Shakespeare and the theme of monsters

Topic
For your second paper, I’d like you to write about the topic of monsters and the monstrous in Shakespeare’s plays Othello and The Tempest. Before you write your paper, I would like you to familiarize yourself with the etymology of the word monster and with Shakespeare’s use of the word throughout the two plays. Your job will then be to propose and attempt to prove a specific claim (your thesis) about how and why Shakespeare depicts monsters in these two plays.

The Etymology of Monster
Each week I’ve been asking you to pay careful attention to the way Shakespeare uses words, and I ask that you start the process of writing your second paper by considering the etymology of the word monster:

monster (n.)

early 14c., “malformed animal or human, creature afflicted with a birth defect,” from Old French monstre, mostre “monster, monstrosity” (12c.), and directly from Latin monstrum “divine omen, portent, sign; abnormal shape; monster, monstrosity,” figuratively “repulsive character, object of dread, awful deed, abomination,” from root of monere “to admonish, warn, advice,” from PIE *moneyo-, suffixed (causative) form of root *men- (1) “to think.”

Abnormal or prodigious animals were regarded as signs or omens of impending evil. Extended by late 14c. to imaginary animals composed of parts of creatures (centaur, griffin, etc.). Meaning “animal of vast size” is from 1520s; sense of “person of inhuman cruelty or wickedness” is from 1550s.

We can see in this etymology the associations of the word monster that Shakespeare would have known. The modern word monster derives from the Latin verb monere, which means “to admonish” or “to warn,” and the Latin noun monstrum, which is an “omen” or “sign” or can mean the “abnormal shape” or “abnormality” that would have served as an ominous sign.

During Shakespeare’s time “monsters”—defined as abnormal or deformed creatures—were believed to be omens of impending evil. Of course, any time we are dealing with “omens” we are also talking about one of Shakespeare’s favorite themes—interpretation—because an omen always has to be interpreted (and there is always a chance that it can be misinterpreted).

A Shakespeare Concordance: Look at Each Use of the Word Monster
Having looked at the etymology of the word monster I also ask that you familiarize yourself with when and how Shakespeare uses the words monster and monstrous in these two plays. Fortunately, there’s an easy way to find all of Shakespeare’s uses of the word, and that’s by consulting a Shakespeare concordance.

A concordance is an alphabetical list of all the words present in a text. A Shakespeare concordance lists alphabetically all the words Shakespeare used in his plays and poetry. When we look in the concordance we see that Shakespeare used the word monster 70 times in his work, and 40 of those appearances come in his two plays Othello and The Tempest (34 of them in The Tempest alone).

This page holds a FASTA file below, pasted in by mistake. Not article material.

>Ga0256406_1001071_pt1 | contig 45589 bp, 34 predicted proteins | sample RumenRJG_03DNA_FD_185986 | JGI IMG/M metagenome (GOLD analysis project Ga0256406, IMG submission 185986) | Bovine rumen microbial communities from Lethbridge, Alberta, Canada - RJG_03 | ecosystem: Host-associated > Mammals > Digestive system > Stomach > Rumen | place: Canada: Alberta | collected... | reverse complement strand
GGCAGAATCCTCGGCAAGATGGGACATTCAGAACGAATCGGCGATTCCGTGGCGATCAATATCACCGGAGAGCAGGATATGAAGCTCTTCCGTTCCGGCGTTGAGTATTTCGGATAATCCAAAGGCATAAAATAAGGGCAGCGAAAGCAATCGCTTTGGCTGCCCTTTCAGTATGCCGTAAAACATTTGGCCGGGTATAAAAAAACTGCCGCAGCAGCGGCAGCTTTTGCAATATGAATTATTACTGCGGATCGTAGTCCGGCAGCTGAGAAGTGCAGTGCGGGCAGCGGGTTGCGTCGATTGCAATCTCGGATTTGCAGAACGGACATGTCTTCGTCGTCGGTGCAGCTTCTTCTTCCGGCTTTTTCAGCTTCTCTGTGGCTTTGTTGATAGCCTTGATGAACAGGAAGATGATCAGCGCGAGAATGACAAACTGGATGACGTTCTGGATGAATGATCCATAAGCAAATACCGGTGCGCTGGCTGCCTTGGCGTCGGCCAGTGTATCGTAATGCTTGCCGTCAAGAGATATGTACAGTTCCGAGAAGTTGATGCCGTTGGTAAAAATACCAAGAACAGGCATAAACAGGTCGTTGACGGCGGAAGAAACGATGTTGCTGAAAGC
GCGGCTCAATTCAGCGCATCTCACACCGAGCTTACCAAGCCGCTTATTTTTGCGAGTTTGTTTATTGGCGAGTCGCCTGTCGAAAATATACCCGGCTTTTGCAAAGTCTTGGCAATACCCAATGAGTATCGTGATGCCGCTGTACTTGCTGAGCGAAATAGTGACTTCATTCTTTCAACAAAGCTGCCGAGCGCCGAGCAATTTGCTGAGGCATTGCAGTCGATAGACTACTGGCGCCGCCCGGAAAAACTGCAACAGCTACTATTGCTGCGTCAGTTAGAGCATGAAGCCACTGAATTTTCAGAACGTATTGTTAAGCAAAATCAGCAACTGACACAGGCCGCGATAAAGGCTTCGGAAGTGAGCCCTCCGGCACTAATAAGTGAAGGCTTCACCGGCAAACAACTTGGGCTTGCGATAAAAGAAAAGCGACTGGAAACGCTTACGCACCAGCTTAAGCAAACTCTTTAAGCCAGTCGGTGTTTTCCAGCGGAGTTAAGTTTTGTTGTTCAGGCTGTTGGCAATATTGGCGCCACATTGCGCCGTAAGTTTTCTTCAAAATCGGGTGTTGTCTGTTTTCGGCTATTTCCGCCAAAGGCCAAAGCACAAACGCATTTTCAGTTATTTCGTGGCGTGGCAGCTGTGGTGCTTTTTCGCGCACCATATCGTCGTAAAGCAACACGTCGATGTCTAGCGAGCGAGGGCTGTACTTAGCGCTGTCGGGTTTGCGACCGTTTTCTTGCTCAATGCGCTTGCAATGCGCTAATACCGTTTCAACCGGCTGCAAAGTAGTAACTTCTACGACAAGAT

Take a look at each time Shakespeare uses the word monster or monstrous in these two plays. You’ll see that different characters say the word and, in some cases, use it in different ways. In The Tempest the word monster is used exclusively by Stephano or Trinculo (though other characters use the word monstrous). Stephano and Trinculo often use the word monster when directly addressing Caliban; they call him “Monster.” This direct address doesn’t tell us much more than they put him in that category. But they also use the word to describe Caliban, which tells us more, and there are other more interesting uses of the word in the play as well. In Othello the words monster and monstrous are often spoken at key moments in the play.

Structure Your Paper
After you familiarize yourself with all of the instances when the words monster and monstrous are used in Othello and The Tempest, come up with a theory about how and why Shakespeare depicts monsters or the monstrous in the two plays.

As with your first paper, be sure to carefully structure this paper. Open with a brief introduction in which you quickly and efficiently let me know your topic (monsters/the monstrous in Shakespeare) and the plays you’ll be analyzing (Othello and The Tempest). End your intro with your thesis sentence: your specific claim about how and why you believe Shakespeare depicts monsters in these plays.

Then, in the body of your essay, trace your theory through Othello. In a separate section, consider what Shakespeare has to say about monsters and the monstrous in The Tempest. Along the way be sure to use transitions to keep me from getting lost. Wrap up your paper by offering a conclusion that attempts to assess the distance you’ve come over the course of the essay. You may wish to look at key similarities or differences you noted about how and why Shakespeare depicts monsters or the monstrous in the two plays. Regardless, try to write a conclusion in which you indicate what it is you learned as a result of writing the paper.

And then, when you’ve finished writing your paper, go back and give it a title that makes me want to read it even as it suggests to me the topic of your paper.

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